Whatexamination findings are indicative of non-accidental or child abuse injuries to the head of a child?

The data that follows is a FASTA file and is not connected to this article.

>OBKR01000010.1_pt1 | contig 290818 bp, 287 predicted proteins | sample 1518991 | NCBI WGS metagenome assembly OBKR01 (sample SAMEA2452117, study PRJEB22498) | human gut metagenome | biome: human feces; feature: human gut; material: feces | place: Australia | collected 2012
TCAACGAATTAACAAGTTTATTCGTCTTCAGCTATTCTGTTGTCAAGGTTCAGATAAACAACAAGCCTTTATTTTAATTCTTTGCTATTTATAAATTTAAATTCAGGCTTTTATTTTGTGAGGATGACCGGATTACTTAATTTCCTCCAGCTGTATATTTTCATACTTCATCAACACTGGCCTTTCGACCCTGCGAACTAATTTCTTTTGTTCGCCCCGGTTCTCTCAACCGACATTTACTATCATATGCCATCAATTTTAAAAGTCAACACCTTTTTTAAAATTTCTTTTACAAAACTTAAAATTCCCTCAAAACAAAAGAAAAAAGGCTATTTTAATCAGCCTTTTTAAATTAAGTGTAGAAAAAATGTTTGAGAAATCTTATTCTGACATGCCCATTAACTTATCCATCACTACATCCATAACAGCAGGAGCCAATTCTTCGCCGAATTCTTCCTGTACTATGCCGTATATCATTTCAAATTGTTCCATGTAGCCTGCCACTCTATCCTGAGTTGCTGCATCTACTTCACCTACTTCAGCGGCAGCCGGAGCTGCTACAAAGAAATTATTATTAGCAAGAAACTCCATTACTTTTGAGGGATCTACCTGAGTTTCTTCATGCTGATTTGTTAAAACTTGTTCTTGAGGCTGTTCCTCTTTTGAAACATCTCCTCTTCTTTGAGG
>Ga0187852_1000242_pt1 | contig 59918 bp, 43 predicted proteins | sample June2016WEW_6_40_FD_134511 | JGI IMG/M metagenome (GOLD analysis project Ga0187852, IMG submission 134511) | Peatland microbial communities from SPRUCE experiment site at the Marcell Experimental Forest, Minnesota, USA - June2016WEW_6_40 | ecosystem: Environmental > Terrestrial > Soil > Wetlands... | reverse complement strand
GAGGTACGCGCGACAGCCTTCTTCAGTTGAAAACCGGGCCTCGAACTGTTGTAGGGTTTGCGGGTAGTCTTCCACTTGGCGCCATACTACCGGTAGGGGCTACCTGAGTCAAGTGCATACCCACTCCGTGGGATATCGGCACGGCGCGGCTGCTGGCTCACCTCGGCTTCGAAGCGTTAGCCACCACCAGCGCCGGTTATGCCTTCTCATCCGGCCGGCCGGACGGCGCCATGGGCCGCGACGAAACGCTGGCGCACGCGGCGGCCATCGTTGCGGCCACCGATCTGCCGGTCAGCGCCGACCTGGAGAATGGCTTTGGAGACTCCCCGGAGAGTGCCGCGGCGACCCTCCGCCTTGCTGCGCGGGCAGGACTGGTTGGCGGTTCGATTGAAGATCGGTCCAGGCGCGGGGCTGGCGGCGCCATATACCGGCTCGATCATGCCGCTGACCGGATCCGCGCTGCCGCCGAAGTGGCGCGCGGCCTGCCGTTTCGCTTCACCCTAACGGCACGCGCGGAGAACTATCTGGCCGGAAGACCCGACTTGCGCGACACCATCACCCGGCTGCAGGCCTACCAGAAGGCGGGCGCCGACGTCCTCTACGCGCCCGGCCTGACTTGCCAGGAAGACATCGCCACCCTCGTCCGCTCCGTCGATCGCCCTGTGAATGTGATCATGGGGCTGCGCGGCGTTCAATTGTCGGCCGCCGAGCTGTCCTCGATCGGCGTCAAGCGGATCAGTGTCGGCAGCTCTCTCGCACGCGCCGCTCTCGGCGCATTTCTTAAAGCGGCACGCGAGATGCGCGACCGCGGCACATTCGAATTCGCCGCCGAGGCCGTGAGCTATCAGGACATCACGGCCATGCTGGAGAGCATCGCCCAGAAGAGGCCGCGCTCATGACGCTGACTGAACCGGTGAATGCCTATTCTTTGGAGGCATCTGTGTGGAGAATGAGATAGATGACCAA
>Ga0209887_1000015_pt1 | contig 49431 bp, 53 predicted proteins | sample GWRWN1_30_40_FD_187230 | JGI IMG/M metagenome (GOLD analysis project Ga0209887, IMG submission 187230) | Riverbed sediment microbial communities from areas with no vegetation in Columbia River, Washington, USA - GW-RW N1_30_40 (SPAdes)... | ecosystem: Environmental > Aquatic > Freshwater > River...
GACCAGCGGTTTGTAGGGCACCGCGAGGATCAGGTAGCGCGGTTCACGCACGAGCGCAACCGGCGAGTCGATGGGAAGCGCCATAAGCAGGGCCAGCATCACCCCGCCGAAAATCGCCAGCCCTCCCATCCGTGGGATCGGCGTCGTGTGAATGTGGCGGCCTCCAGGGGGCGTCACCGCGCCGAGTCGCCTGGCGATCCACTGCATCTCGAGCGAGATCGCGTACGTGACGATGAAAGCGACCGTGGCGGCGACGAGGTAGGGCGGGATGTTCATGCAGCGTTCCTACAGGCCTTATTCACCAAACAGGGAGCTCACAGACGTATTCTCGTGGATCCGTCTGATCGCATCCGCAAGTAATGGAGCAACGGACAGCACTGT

Healthcare providers should look for clinical findings such as bruises, contusions, abrasions and lacerations to the head. The scalp should be evaluated for bogginess or swelling. If swelling is present the injury is recent. If a skull fracture is present with no or minimal swelling, the injury may be older. Healthcare providers should also check for blood behind the tympanic membrane which may indicate a basilar skull fracture. Obvious trauma involving the outer ear structures are indicative of abuse and are known to rarely occur accidentally. Subconjuctival hemorrhage or petechiae are consistent with strangulation or blunt trauma. However, retinal hemorrhages are consistent with abusive head trauma and an ophthalmology consult should be ordered for better visualization and evaluation of the retinas. A provider should assess for dried blood in the mouth, on the lips, and nose. Injuries to the oral mucosa, including tongue, gums, and frenula of the tongue and lips are indicative of blunt trauma or suffocation injuries. Tears of the fenulum are indicative of forced objects in the mouth, like a pacifer, bottle or toys. These types of injuries are created by excessive force to the tissues and may indicate force into the oral mucosa (to stop an infant from crying) prior to shaking or abusive head trauma.